22.The key question yet to be resolved by Government on our future relations with the EU is how far the UK wishes to maintain regulatory alignment with the EU. In explaining the term “regulatory alignment”, the Prime Minister has referred to different categories of regulations to be discussed in the negotiations:
There will be some areas where we have the same goals—the same objectives in terms of regulation—but wish to achieve them by different means. There will be other areas where we have the same goals and accept that they should be achieved by the same means.
In this context, we sought to examine the respective advantages for the automotive sector of regulatory alignment with EU regulations and the alternatives of divergence, or the freedom to diverge.
23.At a global level, regulatory standards for the sector are primarily established at both the United Nations and European Union level. The UN Economic Commission for Europe (UNECE) provides the foundation for the harmonisation of global standards, particularly relating to safety. There is no single EU body governing the regulation of the automotive industry, but regulations governing the sector are negotiated through internal Commission working groups before being approved by the Council of Ministers. The EU tends to adopt UN safety regulations for the most part, but also takes the lead in setting some standards, for example relating to environmental matters, which other countries, including China, largely follow.
24.In the EU, access to the market is gained through the Whole Vehicle Type-Approval System, under which an approval body, once authorised by the EU, can test compliance of vehicles with applicable internationals standards before approving them for sale anywhere in the EU. In the UK, the authorised approval body is the Vehicle Certification Agency (VCA). The certification process for a new model normally takes between 6–18 months but discussions between manufacturer and VCA can begin between 3 and 10 years before this formal certification process.
25.Industry representatives identified potential regulatory barriers as a key concern. The ability to maintain access to the EU market through securing type approvals by the VCA in the UK was vital for some manufacturers. The removal of this option was described by Aston Martin, which manufactures only in the UK, as “semi-catastrophic”, as they would have to cease production until they obtained the requisite approvals. It is not possible to hold a certification from two authorities, so manufacturers would have to go through the lengthy process of seeking type approval from an authority in an EU country in order to retain access to the single market, at “significant cost” and adverse impact on planning timetables. The SMMT also raised concerns over whether existing EU approval authorities would have the capacity to validate all the vehicles previously approved by the VCA and that, without the ability to grant approvals for the single market, the viability of the VCA itself might be at risk.
26.The European Commission’s negotiating position is that, during the transition period, existing VCA approvals will continue to be valid if granted before March 29 2019 but once outside the EU, UK bodies will not be able to act as “leading authority” for the purposes of authorisations and approvals. This implies that the UK VCA will no longer be able to issue type approvals from the date of departure. The European Commission has issued a notice to stakeholders to this effect, subject to any transitional agreement. The wording of the Commission’s position paper seems to allow some scope for negotiation and the Government is rightly seeking greater clarity on this vital point. We note that the EU has agreed mutual recognition of conformity assessment bodies with third countries such as Switzerland, Canada and the US. Ministers have indicated a desire to retain similar arrangements for type approvals, even after the UK has left the EU and to be free to conduct a “race to the top” in terms of standards. Companies considering where to manufacture new models in the next 2–5 years will need to decide imminently whether or not to risk staying in the UK and trusting that the Government will secure an outcome which allows future type approvals in the UK to be accepted in the single market. We understand that Honda are actively looking at moving type approvals to another EU country; other companies will no doubt be doing the same if current uncertainty continues.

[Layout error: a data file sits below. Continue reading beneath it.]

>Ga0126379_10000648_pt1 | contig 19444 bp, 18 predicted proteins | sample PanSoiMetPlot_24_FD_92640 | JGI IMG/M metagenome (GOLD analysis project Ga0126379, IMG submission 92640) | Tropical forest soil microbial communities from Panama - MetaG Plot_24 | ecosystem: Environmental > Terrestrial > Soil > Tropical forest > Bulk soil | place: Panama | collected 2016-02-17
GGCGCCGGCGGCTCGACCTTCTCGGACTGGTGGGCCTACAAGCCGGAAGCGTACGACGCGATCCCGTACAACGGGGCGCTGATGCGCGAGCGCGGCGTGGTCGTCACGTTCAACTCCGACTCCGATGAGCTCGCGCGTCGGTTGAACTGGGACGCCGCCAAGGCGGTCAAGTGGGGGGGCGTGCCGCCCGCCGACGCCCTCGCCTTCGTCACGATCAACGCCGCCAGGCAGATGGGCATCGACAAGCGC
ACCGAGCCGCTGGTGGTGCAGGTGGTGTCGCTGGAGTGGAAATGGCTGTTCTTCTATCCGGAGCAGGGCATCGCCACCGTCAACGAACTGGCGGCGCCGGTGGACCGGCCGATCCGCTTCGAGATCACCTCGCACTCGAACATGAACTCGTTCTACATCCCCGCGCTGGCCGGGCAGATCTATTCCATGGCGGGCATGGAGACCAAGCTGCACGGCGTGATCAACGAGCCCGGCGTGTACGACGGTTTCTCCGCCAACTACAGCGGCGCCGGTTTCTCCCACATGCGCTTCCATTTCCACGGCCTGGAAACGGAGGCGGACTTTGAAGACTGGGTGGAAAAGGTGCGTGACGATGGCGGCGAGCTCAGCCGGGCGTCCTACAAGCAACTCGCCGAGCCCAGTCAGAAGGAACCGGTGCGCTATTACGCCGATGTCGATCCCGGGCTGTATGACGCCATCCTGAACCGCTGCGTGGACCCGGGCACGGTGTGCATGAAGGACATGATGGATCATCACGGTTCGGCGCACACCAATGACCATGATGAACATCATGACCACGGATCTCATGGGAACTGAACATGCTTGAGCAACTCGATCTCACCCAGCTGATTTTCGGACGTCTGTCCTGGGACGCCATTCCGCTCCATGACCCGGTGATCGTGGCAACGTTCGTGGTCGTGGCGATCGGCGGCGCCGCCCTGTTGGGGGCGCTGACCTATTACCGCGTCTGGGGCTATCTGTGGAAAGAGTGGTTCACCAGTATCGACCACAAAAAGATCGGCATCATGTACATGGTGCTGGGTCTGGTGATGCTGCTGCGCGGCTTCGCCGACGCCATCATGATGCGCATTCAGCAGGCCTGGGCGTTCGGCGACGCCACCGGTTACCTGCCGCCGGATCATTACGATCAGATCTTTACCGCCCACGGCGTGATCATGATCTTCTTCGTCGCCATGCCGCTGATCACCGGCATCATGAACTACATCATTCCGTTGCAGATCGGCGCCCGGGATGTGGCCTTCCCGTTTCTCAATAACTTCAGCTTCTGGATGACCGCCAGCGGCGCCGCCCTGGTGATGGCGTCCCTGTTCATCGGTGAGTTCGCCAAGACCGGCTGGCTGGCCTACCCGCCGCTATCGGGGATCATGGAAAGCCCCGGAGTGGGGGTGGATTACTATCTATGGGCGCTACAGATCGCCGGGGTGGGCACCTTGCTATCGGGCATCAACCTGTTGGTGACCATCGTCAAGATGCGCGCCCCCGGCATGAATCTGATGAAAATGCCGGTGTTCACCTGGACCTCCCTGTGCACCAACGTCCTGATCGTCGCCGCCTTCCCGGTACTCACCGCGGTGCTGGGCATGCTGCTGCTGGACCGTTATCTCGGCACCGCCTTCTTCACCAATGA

27.Outside the EU, the VCA will be free to set its owns standards for UK-manufactured vehicles. In theory, the UK could seek to negotiate trade deals based on conformity to new UK or alternative standards, which could diverge from those of the EU or UNECE. However, Mike Hawes, Chief Executive Officer of the SMMT, told us firmly that there are “no opportunities from deregulation or divergence”. We heard no contrary view. Stephen Booth from the think tank Open Europe recognised the case for staying “very much aligned” in certain sectors, including automotives and the Special Trade Commission of the Legatum Institute has suggested maintaining product standard alignment until mutual recognition of conformity assessments have been secured as part of a free trade agreement. There is no argument for a separate set of UK standards: the UK market is not big enough to warrant the additional costs to manufacturers of meeting another set of standards, nor does it make sense for the UK to require vehicles manufactured in the single market to require an additional approval by the VCA in the UK.